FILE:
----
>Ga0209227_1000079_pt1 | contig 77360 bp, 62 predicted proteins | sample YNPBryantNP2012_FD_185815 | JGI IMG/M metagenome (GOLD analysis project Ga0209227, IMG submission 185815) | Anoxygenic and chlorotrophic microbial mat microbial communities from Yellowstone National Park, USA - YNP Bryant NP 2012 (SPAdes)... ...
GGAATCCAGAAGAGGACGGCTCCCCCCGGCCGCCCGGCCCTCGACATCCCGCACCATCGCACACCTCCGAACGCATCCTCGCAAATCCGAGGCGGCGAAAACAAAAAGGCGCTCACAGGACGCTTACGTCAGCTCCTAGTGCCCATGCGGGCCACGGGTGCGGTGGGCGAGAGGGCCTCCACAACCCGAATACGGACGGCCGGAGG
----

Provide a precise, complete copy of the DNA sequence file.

>Ga0209227_1000079_pt1 | contig 77360 bp, 62 predicted proteins | sample YNPBryantNP2012_FD_185815 | JGI IMG/M metagenome (GOLD analysis project Ga0209227, IMG submission 185815) | Anoxygenic and chlorotrophic microbial mat microbial communities from Yellowstone National Park, USA - YNP Bryant NP 2012 (SPAdes)... ...
GGAATCCAGAAGAGGACGGCTCCCCCCGGCCGCCCGGCCCTCGACATCCCGCACCATCGCACACCTCCGAACGCATCCTCGCAAATCCGAGGCGGCGAAAACAAAAAGGCGCTCACAGGACGCTTACGTCAGCTCCTAGTGCCCATGCGGGCCACGGGTGCGGTGGGCGAGAGGGCCTCCACAACCCGAATACGGACGGCCGGAGG